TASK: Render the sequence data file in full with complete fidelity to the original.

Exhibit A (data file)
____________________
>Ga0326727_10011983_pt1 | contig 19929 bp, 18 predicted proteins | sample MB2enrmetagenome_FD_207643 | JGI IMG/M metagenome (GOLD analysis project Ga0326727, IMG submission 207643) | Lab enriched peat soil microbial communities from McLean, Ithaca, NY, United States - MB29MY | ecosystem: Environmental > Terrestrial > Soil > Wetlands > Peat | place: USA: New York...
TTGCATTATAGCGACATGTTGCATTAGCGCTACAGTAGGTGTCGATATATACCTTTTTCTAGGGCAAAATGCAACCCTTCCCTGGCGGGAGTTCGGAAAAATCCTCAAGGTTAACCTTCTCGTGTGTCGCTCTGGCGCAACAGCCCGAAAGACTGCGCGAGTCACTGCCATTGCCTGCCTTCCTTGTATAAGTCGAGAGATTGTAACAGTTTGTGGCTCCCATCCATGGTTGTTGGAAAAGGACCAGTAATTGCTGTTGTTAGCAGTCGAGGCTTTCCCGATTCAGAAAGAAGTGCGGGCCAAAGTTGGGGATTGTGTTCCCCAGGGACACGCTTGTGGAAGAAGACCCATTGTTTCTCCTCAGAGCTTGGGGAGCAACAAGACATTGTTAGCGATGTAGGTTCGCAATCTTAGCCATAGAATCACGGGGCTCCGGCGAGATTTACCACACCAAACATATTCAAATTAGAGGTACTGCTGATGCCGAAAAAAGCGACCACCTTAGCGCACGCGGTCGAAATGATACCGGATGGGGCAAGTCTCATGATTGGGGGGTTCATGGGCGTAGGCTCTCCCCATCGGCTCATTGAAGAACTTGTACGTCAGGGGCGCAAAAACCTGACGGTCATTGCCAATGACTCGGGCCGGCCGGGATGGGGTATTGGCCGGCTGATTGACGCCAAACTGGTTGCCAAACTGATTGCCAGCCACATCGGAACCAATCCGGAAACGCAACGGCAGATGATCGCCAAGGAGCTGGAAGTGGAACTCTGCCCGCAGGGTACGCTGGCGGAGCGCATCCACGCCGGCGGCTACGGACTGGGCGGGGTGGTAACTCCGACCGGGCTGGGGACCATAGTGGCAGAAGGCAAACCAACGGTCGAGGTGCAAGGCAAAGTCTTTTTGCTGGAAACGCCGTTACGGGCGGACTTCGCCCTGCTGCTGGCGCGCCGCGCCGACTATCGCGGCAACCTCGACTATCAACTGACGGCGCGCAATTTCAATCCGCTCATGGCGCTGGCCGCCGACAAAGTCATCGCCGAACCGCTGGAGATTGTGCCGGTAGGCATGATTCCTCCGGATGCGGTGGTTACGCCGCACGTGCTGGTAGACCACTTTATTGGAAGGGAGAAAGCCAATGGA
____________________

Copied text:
>Ga0326727_10011983_pt1 | contig 19929 bp, 18 predicted proteins | sample MB2enrmetagenome_FD_207643 | JGI IMG/M metagenome (GOLD analysis project Ga0326727, IMG submission 207643) | Lab enriched peat soil microbial communities from McLean, Ithaca, NY, United States - MB29MY | ecosystem: Environmental > Terrestrial > Soil > Wetlands > Peat | place: USA: New York...
TTGCATTATAGCGACATGTTGCATTAGCGCTACAGTAGGTGTCGATATATACCTTTTTCTAGGGCAAAATGCAACCCTTCCCTGGCGGGAGTTCGGAAAAATCCTCAAGGTTAACCTTCTCGTGTGTCGCTCTGGCGCAACAGCCCGAAAGACTGCGCGAGTCACTGCCATTGCCTGCCTTCCTTGTATAAGTCGAGAGATTGTAACAGTTTGTGGCTCCCATCCATGGTTGTTGGAAAAGGACCAGTAATTGCTGTTGTTAGCAGTCGAGGCTTTCCCGATTCAGAAAGAAGTGCGGGCCAAAGTTGGGGATTGTGTTCCCCAGGGACACGCTTGTGGAAGAAGACCCATTGTTTCTCCTCAGAGCTTGGGGAGCAACAAGACATTGTTAGCGATGTAGGTTCGCAATCTTAGCCATAGAATCACGGGGCTCCGGCGAGATTTACCACACCAAACATATTCAAATTAGAGGTACTGCTGATGCCGAAAAAAGCGACCACCTTAGCGCACGCGGTCGAAATGATACCGGATGGGGCAAGTCTCATGATTGGGGGGTTCATGGGCGTAGGCTCTCCCCATCGGCTCATTGAAGAACTTGTACGTCAGGGGCGCAAAAACCTGACGGTCATTGCCAATGACTCGGGCCGGCCGGGATGGGGTATTGGCCGGCTGATTGACGCCAAACTGGTTGCCAAACTGATTGCCAGCCACATCGGAACCAATCCGGAAACGCAACGGCAGATGATCGCCAAGGAGCTGGAAGTGGAACTCTGCCCGCAGGGTACGCTGGCGGAGCGCATCCACGCCGGCGGCTACGGACTGGGCGGGGTGGTAACTCCGACCGGGCTGGGGACCATAGTGGCAGAAGGCAAACCAACGGTCGAGGTGCAAGGCAAAGTCTTTTTGCTGGAAACGCCGTTACGGGCGGACTTCGCCCTGCTGCTGGCGCGCCGCGCCGACTATCGCGGCAACCTCGACTATCAACTGACGGCGCGCAATTTCAATCCGCTCATGGCGCTGGCCGCCGACAAAGTCATCGCCGAACCGCTGGAGATTGTGCCGGTAGGCATGATTCCTCCGGATGCGGTGGTTACGCCGCACGTGCTGGTAGACCACTTTATTGGAAGGGAGAAAGCCAATGGA